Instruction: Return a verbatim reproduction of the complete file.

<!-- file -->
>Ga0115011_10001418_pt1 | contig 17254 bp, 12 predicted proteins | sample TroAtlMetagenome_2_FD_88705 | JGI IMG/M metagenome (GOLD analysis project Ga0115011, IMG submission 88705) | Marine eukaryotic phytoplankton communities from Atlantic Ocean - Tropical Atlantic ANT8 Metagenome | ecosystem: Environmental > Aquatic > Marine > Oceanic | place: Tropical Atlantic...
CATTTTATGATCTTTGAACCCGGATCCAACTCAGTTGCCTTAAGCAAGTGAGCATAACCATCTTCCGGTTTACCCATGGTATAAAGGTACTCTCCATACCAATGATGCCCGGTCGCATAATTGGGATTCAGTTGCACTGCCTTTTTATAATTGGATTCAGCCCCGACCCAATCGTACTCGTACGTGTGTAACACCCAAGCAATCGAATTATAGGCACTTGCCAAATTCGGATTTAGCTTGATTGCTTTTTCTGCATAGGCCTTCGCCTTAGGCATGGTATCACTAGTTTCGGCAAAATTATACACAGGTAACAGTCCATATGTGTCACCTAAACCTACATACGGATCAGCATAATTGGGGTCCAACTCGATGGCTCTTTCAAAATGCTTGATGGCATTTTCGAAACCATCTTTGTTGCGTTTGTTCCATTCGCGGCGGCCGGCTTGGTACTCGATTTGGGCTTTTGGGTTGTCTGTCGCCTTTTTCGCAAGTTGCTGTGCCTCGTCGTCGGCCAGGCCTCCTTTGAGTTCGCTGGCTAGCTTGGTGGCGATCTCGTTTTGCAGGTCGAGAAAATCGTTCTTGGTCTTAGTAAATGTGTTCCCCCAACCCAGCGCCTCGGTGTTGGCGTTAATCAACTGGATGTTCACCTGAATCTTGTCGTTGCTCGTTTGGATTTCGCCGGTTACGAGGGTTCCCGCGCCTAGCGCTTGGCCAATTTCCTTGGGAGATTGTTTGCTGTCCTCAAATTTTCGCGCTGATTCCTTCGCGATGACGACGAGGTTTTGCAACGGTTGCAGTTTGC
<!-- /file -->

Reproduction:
>Ga0115011_10001418_pt1 | contig 17254 bp, 12 predicted proteins | sample TroAtlMetagenome_2_FD_88705 | JGI IMG/M metagenome (GOLD analysis project Ga0115011, IMG submission 88705) | Marine eukaryotic phytoplankton communities from Atlantic Ocean - Tropical Atlantic ANT8 Metagenome | ecosystem: Environmental > Aquatic > Marine > Oceanic | place: Tropical Atlantic...
CATTTTATGATCTTTGAACCCGGATCCAACTCAGTTGCCTTAAGCAAGTGAGCATAACCATCTTCCGGTTTACCCATGGTATAAAGGTACTCTCCATACCAATGATGCCCGGTCGCATAATTGGGATTCAGTTGCACTGCCTTTTTATAATTGGATTCAGCCCCGACCCAATCGTACTCGTACGTGTGTAACACCCAAGCAATCGAATTATAGGCACTTGCCAAATTCGGATTTAGCTTGATTGCTTTTTCTGCATAGGCCTTCGCCTTAGGCATGGTATCACTAGTTTCGGCAAAATTATACACAGGTAACAGTCCATATGTGTCACCTAAACCTACATACGGATCAGCATAATTGGGGTCCAACTCGATGGCTCTTTCAAAATGCTTGATGGCATTTTCGAAACCATCTTTGTTGCGTTTGTTCCATTCGCGGCGGCCGGCTTGGTACTCGATTTGGGCTTTTGGGTTGTCTGTCGCCTTTTTCGCAAGTTGCTGTGCCTCGTCGTCGGCCAGGCCTCCTTTGAGTTCGCTGGCTAGCTTGGTGGCGATCTCGTTTTGCAGGTCGAGAAAATCGTTCTTGGTCTTAGTAAATGTGTTCCCCCAACCCAGCGCCTCGGTGTTGGCGTTAATCAACTGGATGTTCACCTGAATCTTGTCGTTGCTCGTTTGGATTTCGCCGGTTACGAGGGTTCCCGCGCCTAGCGCTTGGCCAATTTCCTTGGGAGATTGTTTGCTGTCCTCAAATTTTCGCGCTGATTCCTTCGCGATGACGACGAGGTTTTGCAACGGTTGCAGTTTGC